For the Jews there were also two enemies – the Arabs and the British.
Therefore, the British were pushed into the middle of a conflict they had seemingly little control over as the two other sides involved were so driven by their own beliefs. In an effort to end the violence, the British put a quota on the number of Jews who could enter Palestine in any one year. They hoped to appease the Arabs in the region but also keep on side with the Jews by recognising that Jews could enter Palestine – but in restricted numbers. They failed on both counts.
Both the Jews and the Arabs continued to attack the British. The Arabs attacked because they believed that the British had failed to keep their word after 1918 and because they believed that the British were not keeping the quotas agreed to as they did little to stop illegal landings into Palestine made by the Jews.
The Jews attacked the British authorities in Palestine simply because of the quota which they believed was grossly unfair. The British had also imposed restrictions on the amount of land Jews could buy in Palestine.
An uneasy truce occurred during the war when hostilities seemed to cease. This truce, however, was only temporary.
Many Jews had fought for the Allies during World War Two and had developed their military skills as a result. After the war ended in 1945, these skills were used in acts of terrorism. The new Labour Government of Britain had given the Jews hope that they would be given more rights in the area. Also in the aftermath of the Holocaust in Europe, many throughout the world were sympathetic to the plight of the Jews at the expense of the Arabs in Palestine.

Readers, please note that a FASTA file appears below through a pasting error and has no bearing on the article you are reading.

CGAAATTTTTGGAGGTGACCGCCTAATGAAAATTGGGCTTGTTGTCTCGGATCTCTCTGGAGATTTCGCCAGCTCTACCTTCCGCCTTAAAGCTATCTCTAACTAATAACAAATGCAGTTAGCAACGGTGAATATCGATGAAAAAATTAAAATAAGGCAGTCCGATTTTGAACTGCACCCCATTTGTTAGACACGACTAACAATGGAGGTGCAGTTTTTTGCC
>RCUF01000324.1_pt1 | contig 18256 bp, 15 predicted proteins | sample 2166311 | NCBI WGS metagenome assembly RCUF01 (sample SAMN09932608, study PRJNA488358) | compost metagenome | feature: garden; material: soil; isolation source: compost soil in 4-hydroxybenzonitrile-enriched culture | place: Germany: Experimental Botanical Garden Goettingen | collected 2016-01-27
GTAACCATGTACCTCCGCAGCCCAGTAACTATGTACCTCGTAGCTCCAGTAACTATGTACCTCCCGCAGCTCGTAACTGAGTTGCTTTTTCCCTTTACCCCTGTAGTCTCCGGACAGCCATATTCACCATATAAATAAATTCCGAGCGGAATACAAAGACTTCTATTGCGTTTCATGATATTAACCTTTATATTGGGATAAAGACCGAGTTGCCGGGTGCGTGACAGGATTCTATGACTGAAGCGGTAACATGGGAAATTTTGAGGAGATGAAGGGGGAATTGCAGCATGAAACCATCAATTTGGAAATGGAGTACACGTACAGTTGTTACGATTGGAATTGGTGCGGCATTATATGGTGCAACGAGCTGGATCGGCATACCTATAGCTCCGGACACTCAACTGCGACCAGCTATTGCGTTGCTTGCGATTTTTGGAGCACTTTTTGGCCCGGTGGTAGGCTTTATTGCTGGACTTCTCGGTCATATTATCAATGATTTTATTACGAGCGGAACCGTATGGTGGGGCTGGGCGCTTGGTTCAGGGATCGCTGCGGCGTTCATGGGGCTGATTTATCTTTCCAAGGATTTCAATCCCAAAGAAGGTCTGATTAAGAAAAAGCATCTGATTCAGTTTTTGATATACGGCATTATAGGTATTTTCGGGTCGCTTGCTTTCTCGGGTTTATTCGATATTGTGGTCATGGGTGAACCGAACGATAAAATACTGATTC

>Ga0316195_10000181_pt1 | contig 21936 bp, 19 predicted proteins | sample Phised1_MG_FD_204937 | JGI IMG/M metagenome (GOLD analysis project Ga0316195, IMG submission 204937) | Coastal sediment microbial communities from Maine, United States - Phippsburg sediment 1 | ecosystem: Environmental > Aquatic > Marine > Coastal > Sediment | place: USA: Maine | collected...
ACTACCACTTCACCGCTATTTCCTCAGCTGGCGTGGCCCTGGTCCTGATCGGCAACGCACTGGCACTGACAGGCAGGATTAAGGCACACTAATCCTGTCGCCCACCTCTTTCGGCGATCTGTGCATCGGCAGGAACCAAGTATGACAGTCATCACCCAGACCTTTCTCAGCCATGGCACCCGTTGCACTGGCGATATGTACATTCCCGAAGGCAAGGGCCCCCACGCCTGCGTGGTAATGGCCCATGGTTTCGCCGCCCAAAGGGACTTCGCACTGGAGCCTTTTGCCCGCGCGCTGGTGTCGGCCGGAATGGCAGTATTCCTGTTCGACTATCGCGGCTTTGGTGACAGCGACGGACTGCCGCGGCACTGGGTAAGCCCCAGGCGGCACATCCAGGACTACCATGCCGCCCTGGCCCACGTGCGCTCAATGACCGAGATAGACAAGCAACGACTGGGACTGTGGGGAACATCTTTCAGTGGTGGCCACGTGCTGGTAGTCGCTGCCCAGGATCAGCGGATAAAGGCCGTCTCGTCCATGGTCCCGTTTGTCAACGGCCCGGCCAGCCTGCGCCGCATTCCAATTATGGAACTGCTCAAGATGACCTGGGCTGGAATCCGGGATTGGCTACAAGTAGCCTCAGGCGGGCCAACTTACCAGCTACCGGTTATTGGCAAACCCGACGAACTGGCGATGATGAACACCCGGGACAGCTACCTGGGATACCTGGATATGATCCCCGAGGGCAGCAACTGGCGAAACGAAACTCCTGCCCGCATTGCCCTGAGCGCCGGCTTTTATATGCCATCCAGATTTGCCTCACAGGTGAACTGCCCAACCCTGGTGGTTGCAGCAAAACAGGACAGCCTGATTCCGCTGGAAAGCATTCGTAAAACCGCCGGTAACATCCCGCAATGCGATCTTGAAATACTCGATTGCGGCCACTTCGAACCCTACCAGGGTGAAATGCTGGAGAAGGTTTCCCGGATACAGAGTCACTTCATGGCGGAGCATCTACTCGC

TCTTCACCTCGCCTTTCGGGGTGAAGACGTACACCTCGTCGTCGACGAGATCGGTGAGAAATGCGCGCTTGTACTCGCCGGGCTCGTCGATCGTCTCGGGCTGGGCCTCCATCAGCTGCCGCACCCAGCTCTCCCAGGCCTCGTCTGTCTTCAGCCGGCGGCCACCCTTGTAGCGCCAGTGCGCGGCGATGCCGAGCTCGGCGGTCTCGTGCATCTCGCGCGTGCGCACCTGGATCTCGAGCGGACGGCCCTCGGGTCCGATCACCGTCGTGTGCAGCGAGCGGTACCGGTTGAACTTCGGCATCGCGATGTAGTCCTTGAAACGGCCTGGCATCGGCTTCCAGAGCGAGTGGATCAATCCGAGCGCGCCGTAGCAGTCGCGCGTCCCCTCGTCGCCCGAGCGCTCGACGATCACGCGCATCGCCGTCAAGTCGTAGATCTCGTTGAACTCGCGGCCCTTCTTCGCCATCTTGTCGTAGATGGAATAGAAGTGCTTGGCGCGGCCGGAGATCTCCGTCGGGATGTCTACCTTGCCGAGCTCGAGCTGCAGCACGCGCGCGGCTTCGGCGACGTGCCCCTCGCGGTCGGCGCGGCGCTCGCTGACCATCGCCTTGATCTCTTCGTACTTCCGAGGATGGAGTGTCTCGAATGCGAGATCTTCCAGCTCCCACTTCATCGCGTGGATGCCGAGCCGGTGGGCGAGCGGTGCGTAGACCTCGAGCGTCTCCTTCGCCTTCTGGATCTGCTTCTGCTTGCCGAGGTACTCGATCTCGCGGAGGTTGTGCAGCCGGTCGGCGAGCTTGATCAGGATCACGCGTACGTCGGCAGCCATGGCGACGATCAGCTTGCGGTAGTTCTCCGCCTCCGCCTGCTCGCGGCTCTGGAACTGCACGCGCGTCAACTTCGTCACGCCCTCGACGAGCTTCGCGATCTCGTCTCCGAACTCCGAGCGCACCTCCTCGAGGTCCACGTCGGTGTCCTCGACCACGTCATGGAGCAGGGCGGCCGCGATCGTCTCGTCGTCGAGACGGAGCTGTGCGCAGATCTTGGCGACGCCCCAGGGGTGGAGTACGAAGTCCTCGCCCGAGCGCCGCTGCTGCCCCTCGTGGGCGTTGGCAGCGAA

However, neither group got what they were looking for. The British still controlled Palestine. As a result, the Jews used terrorist tactics to push their claim for the area. Groups such as the Stern Gang and Irgun Zvai Leumi attacked the British that culminated in the destruction of the British military headquarters in Palestine – the King David Hotel. Seemingly unable to influence events in Palestine, the British looked for a way out.
In 1947, the newly formed United Nations accepted the idea to partition Palestine into a zone for the Jews (Israel) and a zone for the Arabs (Palestine). With this United Nations proposal, the British withdrew from the region on May 14th 1948. Almost immediately, Israel was attacked by Arab nations that surrounded in a war that lasted from May 1948 to January 1949. Palestinian Arabs refused to recognise Israel and it became the turn of the Israeli government itself to suffer from terrorist attacks when fedayeen (fanatics) from the Palestinian Arabs community attacked Israel. Such attacks later became more organised with the creation of the Palestinian Liberation Organisation (PLO). To the Palestinian Arabs, the area the Jews call Israel, will always be Palestine. To the Jews it is Israel. There have been very few years of peace in the region since 1948.
"Palestine 1918 to 1948". HistoryLearningSite.co.uk. 2005. Web.